African American filmmaker Pete Chatmon received serious attention from the film industry after his short film “3D” screened at the 2001 Sundance Film Festival, as he now prepares for the release of his debut feature. “Premium” tells the story of a struggling black actor whose life is turned upside down when his ex-fiance returns into his life only 36 hours before she is to be married. Early reviews state that the film’s melding of satire and romantic comedy (think “Hollywood Shuffle” meets any Julia Roberts film) work mostly due to the film’s strong writing and acting. Chatmon may be a director to watch out for.

Opens in limited release (official site).

“Reno 911!: Miami”

We love us some Deputy Dangle, and with all that “Borat” frenzy behind us, we’re hoping more movie studios greenlight projects from talented television comedy writers. “Reno 911!: Miami” follows the members of the Washoe County Sheriff’s Department as they attend a law enforcement convention in Miami Beach shortly before a bioterrorist attack. And even more exciting, “Reno 911!: Miami” marks a reunion of the now-defunct mid-90s comedy group “The State,” as all of the members will appear in the film.

Opens wide (official site).

“Starter for 10”

“The Last King of Scotland”‘s James McAvoy seems to be everywhere these days — his latest project is an 80s-set British rom-com about a working-class student who aims to appear on the British Quiz Show and win the heart of his beautiful teammate.

Opens in New York and Los Angeles (official site).

“The Taste of Tea”

“Party 7” director Katsuhito Ishii returns with another film blending traditional live-action and animation in this story about an odd and quirky suburban family. An ordinary housewife develops a second life as a homemade animator, while the family’s young daughter begins to worry when she realizes she is being followed everywhere by a giant version of herself. Wackiness may very possibly ensue.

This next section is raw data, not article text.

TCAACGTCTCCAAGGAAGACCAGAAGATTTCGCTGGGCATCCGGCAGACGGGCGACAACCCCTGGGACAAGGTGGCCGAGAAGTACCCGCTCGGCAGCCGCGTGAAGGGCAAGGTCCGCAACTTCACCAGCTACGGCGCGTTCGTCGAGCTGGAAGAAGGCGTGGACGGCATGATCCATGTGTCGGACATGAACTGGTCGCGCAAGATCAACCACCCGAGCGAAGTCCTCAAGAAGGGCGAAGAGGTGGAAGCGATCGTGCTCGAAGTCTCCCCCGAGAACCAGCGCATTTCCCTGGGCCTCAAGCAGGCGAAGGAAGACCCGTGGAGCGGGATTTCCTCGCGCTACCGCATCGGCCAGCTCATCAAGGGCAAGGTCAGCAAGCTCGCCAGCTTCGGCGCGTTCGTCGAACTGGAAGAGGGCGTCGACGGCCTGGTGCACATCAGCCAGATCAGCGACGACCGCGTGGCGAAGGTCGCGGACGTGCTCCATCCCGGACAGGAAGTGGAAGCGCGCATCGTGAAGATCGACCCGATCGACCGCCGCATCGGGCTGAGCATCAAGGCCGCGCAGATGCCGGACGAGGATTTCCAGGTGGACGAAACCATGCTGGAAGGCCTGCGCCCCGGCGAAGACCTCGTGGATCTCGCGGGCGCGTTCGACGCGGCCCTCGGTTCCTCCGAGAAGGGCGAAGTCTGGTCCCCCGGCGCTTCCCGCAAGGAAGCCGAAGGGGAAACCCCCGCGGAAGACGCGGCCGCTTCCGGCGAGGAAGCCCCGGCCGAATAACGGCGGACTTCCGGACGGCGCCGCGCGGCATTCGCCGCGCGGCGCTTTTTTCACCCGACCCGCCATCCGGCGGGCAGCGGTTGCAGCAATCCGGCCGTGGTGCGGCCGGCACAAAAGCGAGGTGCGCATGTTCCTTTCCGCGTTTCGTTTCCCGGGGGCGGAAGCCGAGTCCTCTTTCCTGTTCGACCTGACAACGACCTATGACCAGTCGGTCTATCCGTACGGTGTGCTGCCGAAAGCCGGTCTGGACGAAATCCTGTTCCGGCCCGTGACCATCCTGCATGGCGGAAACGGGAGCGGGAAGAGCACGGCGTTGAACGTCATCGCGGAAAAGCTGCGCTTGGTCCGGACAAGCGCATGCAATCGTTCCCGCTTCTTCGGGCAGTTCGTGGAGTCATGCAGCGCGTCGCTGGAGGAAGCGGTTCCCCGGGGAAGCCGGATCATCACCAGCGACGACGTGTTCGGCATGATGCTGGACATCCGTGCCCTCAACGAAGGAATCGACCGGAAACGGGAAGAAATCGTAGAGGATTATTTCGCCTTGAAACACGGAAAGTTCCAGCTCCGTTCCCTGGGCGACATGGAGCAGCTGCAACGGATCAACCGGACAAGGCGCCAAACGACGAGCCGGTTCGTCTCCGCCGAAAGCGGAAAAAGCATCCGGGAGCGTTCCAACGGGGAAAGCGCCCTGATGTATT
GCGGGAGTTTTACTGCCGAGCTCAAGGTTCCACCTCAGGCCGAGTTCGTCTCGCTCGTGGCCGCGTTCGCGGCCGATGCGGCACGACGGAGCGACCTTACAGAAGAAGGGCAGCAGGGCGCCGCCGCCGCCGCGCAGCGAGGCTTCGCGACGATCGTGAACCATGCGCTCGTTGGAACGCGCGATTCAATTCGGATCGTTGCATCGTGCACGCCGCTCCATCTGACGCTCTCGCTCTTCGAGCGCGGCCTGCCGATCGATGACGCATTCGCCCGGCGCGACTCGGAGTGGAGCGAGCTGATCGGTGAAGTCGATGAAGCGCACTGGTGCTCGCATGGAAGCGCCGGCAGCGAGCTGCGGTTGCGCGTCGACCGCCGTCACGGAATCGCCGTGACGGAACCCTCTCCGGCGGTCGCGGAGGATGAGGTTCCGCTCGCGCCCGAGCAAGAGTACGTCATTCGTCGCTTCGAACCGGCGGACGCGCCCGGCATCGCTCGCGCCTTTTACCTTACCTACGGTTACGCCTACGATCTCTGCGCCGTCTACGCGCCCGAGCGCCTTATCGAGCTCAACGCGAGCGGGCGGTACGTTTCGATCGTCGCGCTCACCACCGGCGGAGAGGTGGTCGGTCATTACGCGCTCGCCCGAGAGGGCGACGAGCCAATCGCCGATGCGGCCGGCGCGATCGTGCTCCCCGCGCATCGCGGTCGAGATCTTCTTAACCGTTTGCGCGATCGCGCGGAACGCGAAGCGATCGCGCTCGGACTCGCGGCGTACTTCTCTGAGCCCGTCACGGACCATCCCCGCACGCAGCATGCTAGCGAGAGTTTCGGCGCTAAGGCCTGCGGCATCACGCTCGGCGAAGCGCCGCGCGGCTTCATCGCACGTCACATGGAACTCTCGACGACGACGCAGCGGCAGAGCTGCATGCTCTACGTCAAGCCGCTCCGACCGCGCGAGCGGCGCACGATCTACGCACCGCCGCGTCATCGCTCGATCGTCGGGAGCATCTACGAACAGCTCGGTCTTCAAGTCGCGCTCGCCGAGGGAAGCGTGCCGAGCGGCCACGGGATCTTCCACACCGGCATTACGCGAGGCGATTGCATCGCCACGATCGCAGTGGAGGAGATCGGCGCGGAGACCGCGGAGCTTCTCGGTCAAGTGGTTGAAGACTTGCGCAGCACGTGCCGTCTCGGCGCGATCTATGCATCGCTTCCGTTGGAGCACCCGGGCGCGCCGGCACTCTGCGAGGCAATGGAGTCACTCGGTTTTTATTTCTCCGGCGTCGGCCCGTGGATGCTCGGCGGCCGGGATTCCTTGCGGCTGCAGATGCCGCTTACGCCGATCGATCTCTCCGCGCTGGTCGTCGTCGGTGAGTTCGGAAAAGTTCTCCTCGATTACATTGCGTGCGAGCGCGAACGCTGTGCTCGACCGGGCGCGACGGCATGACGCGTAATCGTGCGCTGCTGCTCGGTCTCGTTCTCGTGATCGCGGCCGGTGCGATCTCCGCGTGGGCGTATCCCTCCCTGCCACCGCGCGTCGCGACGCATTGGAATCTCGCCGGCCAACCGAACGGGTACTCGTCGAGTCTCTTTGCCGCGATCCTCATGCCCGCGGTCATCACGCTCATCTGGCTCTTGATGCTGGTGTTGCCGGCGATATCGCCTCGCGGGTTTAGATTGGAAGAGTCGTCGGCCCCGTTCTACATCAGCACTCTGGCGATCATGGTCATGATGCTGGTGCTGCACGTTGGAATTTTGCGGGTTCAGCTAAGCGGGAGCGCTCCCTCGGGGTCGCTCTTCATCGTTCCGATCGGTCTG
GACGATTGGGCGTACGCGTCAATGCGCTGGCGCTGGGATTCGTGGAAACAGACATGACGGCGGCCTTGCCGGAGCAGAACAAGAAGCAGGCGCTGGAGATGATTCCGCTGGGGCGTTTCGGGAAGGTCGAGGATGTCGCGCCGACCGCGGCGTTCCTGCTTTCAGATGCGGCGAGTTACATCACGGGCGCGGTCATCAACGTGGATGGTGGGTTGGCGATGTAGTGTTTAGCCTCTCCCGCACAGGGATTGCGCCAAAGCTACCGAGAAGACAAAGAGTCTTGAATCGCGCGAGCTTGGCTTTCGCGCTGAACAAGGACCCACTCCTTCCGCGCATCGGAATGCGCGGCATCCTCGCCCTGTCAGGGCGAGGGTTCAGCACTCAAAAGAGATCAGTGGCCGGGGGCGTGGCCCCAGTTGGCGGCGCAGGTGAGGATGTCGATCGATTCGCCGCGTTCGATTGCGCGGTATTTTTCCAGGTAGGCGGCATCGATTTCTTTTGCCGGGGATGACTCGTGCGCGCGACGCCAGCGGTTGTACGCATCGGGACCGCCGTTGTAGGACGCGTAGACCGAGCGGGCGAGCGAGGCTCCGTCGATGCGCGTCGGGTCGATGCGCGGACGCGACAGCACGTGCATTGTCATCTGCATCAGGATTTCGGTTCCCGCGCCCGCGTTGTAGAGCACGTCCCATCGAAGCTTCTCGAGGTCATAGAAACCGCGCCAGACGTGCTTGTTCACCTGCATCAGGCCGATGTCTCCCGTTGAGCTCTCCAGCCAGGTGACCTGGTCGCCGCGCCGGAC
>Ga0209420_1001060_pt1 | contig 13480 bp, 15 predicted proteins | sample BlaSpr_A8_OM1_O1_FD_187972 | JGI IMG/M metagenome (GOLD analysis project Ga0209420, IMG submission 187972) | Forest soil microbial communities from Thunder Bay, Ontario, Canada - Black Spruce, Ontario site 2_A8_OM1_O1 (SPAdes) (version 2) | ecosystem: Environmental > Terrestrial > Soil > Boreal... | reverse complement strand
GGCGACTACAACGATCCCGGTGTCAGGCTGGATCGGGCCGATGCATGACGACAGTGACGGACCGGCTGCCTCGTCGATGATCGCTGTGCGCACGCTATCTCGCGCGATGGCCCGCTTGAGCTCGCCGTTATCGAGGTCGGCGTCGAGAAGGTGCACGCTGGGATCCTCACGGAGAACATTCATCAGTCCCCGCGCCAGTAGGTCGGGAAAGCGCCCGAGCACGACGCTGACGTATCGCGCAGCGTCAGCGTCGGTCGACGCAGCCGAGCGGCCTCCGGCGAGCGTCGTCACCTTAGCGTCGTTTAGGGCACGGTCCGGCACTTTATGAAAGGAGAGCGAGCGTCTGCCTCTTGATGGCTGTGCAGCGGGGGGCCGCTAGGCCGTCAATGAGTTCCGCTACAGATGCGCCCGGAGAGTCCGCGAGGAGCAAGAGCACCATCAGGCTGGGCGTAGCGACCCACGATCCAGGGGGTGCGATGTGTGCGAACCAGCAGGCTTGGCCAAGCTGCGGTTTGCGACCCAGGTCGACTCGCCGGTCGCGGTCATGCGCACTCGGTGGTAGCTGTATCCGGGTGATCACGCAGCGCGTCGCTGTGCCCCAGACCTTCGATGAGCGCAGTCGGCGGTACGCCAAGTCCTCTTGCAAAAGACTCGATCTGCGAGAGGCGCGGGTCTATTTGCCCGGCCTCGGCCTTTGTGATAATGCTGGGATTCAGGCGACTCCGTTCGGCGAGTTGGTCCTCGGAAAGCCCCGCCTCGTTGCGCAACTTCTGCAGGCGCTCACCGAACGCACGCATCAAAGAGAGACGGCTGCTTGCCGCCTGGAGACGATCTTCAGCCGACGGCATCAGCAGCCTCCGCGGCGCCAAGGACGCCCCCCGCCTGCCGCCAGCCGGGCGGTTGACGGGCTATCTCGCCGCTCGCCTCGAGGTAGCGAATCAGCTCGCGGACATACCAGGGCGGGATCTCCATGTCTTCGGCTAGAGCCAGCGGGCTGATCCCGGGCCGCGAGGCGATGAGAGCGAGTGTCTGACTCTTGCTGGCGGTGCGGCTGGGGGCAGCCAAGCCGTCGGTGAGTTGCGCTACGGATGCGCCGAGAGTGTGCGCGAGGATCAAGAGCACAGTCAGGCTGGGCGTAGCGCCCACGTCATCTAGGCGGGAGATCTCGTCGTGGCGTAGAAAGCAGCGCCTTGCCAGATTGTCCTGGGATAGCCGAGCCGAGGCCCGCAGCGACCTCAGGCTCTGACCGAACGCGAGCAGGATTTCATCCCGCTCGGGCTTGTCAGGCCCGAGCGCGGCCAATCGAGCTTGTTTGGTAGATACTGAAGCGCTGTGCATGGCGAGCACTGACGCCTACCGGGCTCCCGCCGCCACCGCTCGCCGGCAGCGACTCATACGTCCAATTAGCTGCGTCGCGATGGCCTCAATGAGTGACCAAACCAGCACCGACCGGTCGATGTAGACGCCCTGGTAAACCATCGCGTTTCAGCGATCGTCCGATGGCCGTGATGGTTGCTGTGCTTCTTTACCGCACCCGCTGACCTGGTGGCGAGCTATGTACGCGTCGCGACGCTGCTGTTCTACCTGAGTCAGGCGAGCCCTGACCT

Opens in New York (official site).

“The Wayward Cloud”

Tsai Ming-liang’s latest film re-connects his lead characters from 2001’s “What Time Is It There?”, returning them back to Taipei from Paris during a water crisis affecting the entire city. Minimalist plots and long shots are Tsai’s strong points, but the director also incorporates signature lively and imaginative musical sequences are interspersed throughout the narrative.

Opens in New York (IMDb Page).


Hacked In

Funny or Die Is Taking Over

FOD TV comes to IFC every Saturday night.

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We’ve been fans of Funny or Die since we first met The Landlord. That enduring love makes it more than logical, then, that IFC is totally cool with FOD hijacking the airwaves every Saturday night. Yes, that’s happening.

The appropriately titled FOD TV looks like something pulled from public access television in the nineties. Like lo-fi broken-antenna reception and warped VHS tapes. Equal parts WTF and UHF.

Get ready for characters including The Shirtless Painter, Long-Haired Businessmen, and Pigeon Man. They’re aptly named, but for a better sense of what’s in store, here’s a taste of ASMR with Kelly Whispers:

Watch FOD TV every Saturday night during IFC’s regularly scheduled movies.


Wicked Good

See More Evil

Stan Against Evil Season 1 is on Hulu.

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GIFs via Giphy

Okay, so you missed the entire first season of Stan Against Evil. There’s no shame in that, per se. But here’s the thing: Season 2 is just around the corner and you don’t want to lag behind. After all, Season 1 had some critical character development, not to mention countless plot twists, and a breathless finale cliffhanger that’s been begging for resolution since last fall. It also had this:


The good news is that you can catch up right now on Hulu. Phew. But if you aren’t streaming yet, here’s a basic primer…